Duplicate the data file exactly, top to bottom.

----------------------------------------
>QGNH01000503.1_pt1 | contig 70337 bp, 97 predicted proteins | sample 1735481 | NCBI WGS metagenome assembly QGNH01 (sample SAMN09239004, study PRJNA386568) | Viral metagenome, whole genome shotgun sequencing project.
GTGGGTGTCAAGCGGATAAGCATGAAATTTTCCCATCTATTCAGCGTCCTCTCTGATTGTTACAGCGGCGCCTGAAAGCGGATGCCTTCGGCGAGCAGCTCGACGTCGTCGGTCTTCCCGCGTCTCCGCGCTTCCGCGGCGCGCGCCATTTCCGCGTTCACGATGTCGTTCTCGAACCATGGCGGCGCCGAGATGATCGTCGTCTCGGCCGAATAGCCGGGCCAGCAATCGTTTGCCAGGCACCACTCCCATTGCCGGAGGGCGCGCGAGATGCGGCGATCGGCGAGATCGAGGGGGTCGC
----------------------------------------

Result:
>QGNH01000503.1_pt1 | contig 70337 bp, 97 predicted proteins | sample 1735481 | NCBI WGS metagenome assembly QGNH01 (sample SAMN09239004, study PRJNA386568) | Viral metagenome, whole genome shotgun sequencing project.
GTGGGTGTCAAGCGGATAAGCATGAAATTTTCCCATCTATTCAGCGTCCTCTCTGATTGTTACAGCGGCGCCTGAAAGCGGATGCCTTCGGCGAGCAGCTCGACGTCGTCGGTCTTCCCGCGTCTCCGCGCTTCCGCGGCGCGCGCCATTTCCGCGTTCACGATGTCGTTCTCGAACCATGGCGGCGCCGAGATGATCGTCGTCTCGGCCGAATAGCCGGGCCAGCAATCGTTTGCCAGGCACCACTCCCATTGCCGGAGGGCGCGCGAGATGCGGCGATCGGCGAGATCGAGGGGGTCGC